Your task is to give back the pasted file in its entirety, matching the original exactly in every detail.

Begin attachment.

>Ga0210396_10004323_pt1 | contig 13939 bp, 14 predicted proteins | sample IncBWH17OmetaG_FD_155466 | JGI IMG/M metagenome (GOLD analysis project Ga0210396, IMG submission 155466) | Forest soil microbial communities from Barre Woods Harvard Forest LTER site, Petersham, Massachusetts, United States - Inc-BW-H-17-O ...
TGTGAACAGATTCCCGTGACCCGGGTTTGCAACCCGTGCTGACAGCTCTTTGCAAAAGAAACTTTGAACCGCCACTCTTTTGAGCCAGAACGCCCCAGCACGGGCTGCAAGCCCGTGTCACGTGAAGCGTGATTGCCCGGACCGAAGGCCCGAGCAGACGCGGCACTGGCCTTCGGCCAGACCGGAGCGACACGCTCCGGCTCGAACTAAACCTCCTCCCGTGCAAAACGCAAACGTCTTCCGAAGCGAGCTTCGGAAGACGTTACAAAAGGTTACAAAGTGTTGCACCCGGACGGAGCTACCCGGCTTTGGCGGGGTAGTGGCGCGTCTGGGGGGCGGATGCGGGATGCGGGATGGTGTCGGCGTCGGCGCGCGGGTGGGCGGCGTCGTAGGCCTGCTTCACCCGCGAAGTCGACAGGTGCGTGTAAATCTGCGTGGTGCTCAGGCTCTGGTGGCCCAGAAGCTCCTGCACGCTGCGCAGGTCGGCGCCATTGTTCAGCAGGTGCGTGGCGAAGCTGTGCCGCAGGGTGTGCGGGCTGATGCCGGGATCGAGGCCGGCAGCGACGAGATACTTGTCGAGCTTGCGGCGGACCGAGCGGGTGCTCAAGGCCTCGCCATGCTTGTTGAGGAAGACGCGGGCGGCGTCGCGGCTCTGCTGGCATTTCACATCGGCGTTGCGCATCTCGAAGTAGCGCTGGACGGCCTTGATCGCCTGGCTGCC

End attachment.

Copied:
>Ga0210396_10004323_pt1 | contig 13939 bp, 14 predicted proteins | sample IncBWH17OmetaG_FD_155466 | JGI IMG/M metagenome (GOLD analysis project Ga0210396, IMG submission 155466) | Forest soil microbial communities from Barre Woods Harvard Forest LTER site, Petersham, Massachusetts, United States - Inc-BW-H-17-O ...
TGTGAACAGATTCCCGTGACCCGGGTTTGCAACCCGTGCTGACAGCTCTTTGCAAAAGAAACTTTGAACCGCCACTCTTTTGAGCCAGAACGCCCCAGCACGGGCTGCAAGCCCGTGTCACGTGAAGCGTGATTGCCCGGACCGAAGGCCCGAGCAGACGCGGCACTGGCCTTCGGCCAGACCGGAGCGACACGCTCCGGCTCGAACTAAACCTCCTCCCGTGCAAAACGCAAACGTCTTCCGAAGCGAGCTTCGGAAGACGTTACAAAAGGTTACAAAGTGTTGCACCCGGACGGAGCTACCCGGCTTTGGCGGGGTAGTGGCGCGTCTGGGGGGCGGATGCGGGATGCGGGATGGTGTCGGCGTCGGCGCGCGGGTGGGCGGCGTCGTAGGCCTGCTTCACCCGCGAAGTCGACAGGTGCGTGTAAATCTGCGTGGTGCTCAGGCTCTGGTGGCCCAGAAGCTCCTGCACGCTGCGCAGGTCGGCGCCATTGTTCAGCAGGTGCGTGGCGAAGCTGTGCCGCAGGGTGTGCGGGCTGATGCCGGGATCGAGGCCGGCAGCGACGAGATACTTGTCGAGCTTGCGGCGGACCGAGCGGGTGCTCAAGGCCTCGCCATGCTTGTTGAGGAAGACGCGGGCGGCGTCGCGGCTCTGCTGGCATTTCACATCGGCGTTGCGCATCTCGAAGTAGCGCTGGACGGCCTTGATCGCCTGGCTGCC